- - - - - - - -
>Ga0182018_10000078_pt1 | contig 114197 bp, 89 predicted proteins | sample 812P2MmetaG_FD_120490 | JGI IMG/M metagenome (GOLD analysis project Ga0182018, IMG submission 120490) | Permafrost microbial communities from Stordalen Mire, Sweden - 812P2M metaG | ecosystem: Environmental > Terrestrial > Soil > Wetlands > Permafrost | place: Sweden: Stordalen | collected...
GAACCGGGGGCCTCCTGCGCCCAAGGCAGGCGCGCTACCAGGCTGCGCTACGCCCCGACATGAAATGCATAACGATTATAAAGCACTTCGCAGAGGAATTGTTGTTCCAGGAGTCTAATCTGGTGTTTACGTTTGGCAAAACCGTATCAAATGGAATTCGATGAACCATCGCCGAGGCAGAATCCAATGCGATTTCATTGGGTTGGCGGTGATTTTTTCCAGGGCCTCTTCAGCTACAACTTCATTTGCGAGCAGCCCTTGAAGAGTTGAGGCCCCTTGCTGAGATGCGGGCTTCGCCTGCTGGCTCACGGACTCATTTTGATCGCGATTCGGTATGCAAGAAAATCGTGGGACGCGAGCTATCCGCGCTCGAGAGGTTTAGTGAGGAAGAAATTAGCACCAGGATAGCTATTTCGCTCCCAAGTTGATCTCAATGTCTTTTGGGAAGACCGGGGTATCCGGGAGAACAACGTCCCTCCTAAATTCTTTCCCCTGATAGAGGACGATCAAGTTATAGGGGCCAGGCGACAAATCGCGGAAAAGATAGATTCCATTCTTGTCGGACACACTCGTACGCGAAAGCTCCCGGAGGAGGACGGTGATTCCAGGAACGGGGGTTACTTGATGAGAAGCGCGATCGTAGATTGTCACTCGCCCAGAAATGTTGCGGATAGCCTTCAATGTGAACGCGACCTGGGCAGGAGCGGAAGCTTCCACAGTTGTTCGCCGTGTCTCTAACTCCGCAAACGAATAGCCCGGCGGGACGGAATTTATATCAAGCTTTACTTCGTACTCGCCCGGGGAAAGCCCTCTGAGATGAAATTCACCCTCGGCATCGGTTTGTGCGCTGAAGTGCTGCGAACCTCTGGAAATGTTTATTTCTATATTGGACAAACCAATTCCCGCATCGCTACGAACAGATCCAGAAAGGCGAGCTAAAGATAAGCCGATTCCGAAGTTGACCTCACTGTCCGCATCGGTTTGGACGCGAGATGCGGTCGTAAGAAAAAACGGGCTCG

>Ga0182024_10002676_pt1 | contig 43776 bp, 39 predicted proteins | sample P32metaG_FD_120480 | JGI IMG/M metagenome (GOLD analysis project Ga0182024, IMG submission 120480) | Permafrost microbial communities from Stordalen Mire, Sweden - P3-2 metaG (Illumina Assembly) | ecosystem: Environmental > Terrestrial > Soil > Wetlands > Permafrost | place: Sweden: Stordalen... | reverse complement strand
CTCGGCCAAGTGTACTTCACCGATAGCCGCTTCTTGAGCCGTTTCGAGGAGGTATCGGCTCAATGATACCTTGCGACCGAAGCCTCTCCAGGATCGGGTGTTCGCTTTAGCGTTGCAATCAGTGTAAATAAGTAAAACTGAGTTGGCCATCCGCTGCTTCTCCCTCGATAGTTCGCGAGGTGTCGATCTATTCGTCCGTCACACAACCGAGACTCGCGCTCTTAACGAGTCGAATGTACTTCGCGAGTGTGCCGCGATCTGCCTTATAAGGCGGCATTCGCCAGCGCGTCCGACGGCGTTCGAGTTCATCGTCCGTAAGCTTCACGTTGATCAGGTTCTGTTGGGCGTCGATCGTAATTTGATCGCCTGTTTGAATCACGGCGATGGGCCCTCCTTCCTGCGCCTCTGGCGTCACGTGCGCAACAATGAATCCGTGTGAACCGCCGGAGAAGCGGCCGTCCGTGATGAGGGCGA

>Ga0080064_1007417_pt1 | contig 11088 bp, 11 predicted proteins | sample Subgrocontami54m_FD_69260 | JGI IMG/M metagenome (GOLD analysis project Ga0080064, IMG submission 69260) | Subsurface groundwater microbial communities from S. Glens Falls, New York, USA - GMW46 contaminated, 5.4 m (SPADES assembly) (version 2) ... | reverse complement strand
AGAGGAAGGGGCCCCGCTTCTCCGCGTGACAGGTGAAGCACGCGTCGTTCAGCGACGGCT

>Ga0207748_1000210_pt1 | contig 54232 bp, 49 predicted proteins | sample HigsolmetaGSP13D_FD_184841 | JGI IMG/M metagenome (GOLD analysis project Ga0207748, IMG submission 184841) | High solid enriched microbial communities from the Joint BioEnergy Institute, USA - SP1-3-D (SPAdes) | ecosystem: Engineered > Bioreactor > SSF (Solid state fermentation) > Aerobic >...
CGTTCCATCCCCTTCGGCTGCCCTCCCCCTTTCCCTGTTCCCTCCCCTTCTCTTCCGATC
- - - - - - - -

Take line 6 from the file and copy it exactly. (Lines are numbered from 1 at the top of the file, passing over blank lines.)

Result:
AGAGGAAGGGGCCCCGCTTCTCCGCGTGACAGGTGAAGCACGCGTCGTTCAGCGACGGCT